An eloquently jaundiced anti-thriller set in the fag end of Poland’s Communist era is a highlight of this year’s Kinoteka showcase of Polish cinema.
Polish culture is hardly a stranger to despairing cynicism and bracingly sarcastic comedy, but Wojciech Smarzowski’s films push the envelope to memorable extremes. He made his debut in 2004 with The Wedding (S&S February 2008), a deceptively jolly title for a sourly pessimistic look at a post-Communist Poland in helpless thrall to capitalist corruption: the bride’s father loses a finger mid-festivities to a ‘business associate’, and when the venue’s drains belch forth their contents, it’s not so much gross-out gag as apt commentary.
However, any hint of nostalgia for the past is quickly disabused by Smarzowski’s more ambitious second feature. The Dark House (whose Polish title is closer to ‘The Bad House’ or even ‘House of Evil’) intertwines two parallel narratives, set in October 1978 and February 1982 – respectively, the month that Karol Wojtyla was elevated to the papacy, and the winter that immediately followed General Jaruzelski’s declaration of martial law in response to the state-threatening success of the Solidarity trade union movement (emboldened by the election of a Polish Pope). These details aren’t emphasised, but it’s safe to assume that no Polish viewer of Smarzowski’s age (he was born in 1963) would miss their significance.
Both stories take place in the same location, a farmhouse that played host to a triple killing, whose only survivor, zootechnician Edward Srodon (Arkadiusz Jakubek, the moon-faced notary from The Wedding), helps the militia with their enquiries nearly two and a half years later. (No explanation is given for the delay, but the professional incompetence on display at every level suggests that this may be typical). Anxious to clear his name, Srodon fully cooperates with his inquisitors, taking part in restaging events amateurishly on Super 8 film with the aid of bemused ‘actors’, a mother and son bribed with the contents of a clear plastic bag of unbranded cigarettes that the militia carries around as universal currency.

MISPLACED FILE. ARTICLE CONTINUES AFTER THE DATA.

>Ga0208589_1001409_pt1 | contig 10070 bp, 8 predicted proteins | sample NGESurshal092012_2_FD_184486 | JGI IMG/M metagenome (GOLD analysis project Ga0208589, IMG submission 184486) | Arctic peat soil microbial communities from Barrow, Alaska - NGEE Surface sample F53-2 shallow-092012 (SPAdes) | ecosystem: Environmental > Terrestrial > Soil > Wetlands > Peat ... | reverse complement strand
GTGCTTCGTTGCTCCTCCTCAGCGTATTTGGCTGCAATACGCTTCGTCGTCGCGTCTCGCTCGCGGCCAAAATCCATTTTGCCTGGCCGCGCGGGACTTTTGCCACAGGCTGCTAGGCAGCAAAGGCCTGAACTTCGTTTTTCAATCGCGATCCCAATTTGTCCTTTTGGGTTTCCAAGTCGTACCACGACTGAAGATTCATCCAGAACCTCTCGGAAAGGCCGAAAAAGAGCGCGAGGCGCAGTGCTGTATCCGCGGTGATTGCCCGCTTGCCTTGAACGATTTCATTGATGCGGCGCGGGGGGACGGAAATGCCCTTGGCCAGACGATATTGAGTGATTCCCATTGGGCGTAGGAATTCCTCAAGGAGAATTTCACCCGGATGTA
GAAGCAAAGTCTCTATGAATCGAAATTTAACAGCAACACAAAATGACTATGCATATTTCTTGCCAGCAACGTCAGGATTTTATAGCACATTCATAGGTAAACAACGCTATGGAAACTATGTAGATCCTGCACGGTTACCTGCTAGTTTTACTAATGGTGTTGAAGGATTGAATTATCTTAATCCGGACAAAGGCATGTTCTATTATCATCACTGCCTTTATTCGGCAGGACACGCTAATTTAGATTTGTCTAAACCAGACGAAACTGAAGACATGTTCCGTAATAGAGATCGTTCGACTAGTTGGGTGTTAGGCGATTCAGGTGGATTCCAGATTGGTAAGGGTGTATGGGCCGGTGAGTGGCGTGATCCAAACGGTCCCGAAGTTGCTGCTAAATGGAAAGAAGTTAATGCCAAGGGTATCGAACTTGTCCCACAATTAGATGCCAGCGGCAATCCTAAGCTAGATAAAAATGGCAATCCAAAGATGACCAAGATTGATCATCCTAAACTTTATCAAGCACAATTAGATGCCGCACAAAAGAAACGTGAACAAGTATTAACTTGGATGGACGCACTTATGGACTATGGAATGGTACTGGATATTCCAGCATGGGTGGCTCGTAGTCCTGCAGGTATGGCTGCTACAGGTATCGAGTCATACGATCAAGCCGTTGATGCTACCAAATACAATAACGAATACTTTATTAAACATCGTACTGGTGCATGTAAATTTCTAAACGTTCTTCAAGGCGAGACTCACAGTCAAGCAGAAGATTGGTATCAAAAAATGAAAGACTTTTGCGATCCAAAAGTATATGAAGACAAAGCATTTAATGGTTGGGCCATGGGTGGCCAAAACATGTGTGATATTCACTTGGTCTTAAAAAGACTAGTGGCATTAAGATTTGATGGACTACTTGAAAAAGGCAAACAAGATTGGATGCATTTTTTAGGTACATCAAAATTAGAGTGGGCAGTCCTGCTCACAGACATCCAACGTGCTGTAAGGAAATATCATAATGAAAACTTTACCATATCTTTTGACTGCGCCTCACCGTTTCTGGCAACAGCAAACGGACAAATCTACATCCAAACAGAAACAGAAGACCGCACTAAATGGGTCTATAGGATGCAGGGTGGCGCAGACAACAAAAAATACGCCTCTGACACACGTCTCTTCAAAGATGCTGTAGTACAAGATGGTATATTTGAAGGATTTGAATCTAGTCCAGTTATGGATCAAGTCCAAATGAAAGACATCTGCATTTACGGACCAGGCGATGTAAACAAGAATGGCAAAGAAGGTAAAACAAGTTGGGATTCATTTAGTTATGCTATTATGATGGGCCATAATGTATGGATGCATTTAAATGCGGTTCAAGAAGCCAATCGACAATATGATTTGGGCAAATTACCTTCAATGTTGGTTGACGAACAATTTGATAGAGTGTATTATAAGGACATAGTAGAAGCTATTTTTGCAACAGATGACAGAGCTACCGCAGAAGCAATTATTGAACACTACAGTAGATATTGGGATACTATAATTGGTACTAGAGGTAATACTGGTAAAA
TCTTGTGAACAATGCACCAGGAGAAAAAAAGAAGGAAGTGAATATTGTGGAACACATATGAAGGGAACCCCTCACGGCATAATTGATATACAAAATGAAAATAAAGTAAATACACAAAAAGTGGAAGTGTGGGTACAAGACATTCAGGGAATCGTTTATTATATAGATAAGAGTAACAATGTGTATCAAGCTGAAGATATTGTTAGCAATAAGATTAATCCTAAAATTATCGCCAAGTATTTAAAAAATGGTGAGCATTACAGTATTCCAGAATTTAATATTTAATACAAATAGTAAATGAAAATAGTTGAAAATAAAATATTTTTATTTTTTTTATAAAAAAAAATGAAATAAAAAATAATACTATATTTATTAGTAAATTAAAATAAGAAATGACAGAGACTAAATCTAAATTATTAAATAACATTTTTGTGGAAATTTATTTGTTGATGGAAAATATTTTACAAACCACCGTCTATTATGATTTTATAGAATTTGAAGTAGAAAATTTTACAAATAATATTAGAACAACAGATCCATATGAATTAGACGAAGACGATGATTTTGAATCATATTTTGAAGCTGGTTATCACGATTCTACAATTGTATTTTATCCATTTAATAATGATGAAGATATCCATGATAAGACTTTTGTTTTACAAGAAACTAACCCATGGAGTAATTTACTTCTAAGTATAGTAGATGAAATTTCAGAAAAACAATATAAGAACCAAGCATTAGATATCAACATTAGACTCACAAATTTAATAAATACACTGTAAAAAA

But what quickly becomes clear to everyone but Srodon and the admirably if pointlessly idealistic Lieutenant Mróz (Bartlomiej Topa) is that the authorities have no interest whatever in solving the crime. Indeed, the more evidence Mróz uncovers that links the killings to more widespread political chicanery, the less desirable an honest solution becomes: it would be far more efficient just to kill Srodon, blame him for everything and declare the case closed. After all, the powers that be have plenty of ‘damning evidence’ (i.e. absurdly circumstantial anecdotes) against Srodon – and Mróz too, if he doesn’t pay more attention to his colleagues’ priorities.
Far from being the feared representatives of an all-powerful state, Mróz and his colleagues are greeted with withering contempt – at one point, Mróz is hounded out of a shop to chants of ‘Solidarnosc! Solidarnosc!’ and he’s later played a clandestine recording of an equally mocking punk song. Most of his colleagues are blind drunk at some point, prosecutor Tomala (Robert Wienkiewicz) one of the worst offenders – a symptom as much from desiring to blot out personal responsibility as of the lack of anything else worth doing. The 1978 scenes are dominated by mud, the 1982 ones by audibly crunching snow – there’s a strong hint of Fargo here, especially when heavily pregnant officer Maria Lisowska (Katarzyna Cynke) shows up. Naturally, her baby’s paternity is open to question.
Srodon, frizzy-haired in 1978, shaven-headed in 1982, is the film’s most tragic figure. Suddenly and shockingly bereaved at the start of the film, he deliberately seeks a job as far removed from his former life as possible. Caught in a thunderous downpour, he shelters in the farmhouse owned by Zdzislaw Dziabas (Marian Dziedziel, the bride’s father in The Wedding) and his much younger wife Bozena (Kinga Preis, the title role in Jerzy Skolimowski’s Four Nights with Anna), and gets sucked into an elaborate plan to sell moonshine wódka to the local Soviet army base.
Smarzowski suggests that such scams were commonplace towards the fag-end of the Edward Gierek era (1970-80), which transformed Poland from a run-down quasi-socialist state to a near-bankrupt consumerist one – Srodon tells Dziabas about an earlier scheme that involved disguising cheap German eggs as Polish farm-fresh ones by smearing them with chicken shit. We know from the start, thanks to the parallel 1982 investigation, that this encounter will end badly for everyone concerned, though the bloody climax is more notable for its farcical banality than for any wider significance.
Smarzowski’s gleefully Rabelaisian, taboo-trampling treatment of a still contentious period made The Dark House a big hit in Poland, though it’s only played internationally in festivals. But it’s well worth catching: on the evidence so far, Smarzowski is becoming one of the most astute chroniclers of his country’s seedier aspects: not so much a cinema of moral anxiety (to cite the highest-profile 1970s Polish film movement) as one of moral disgust.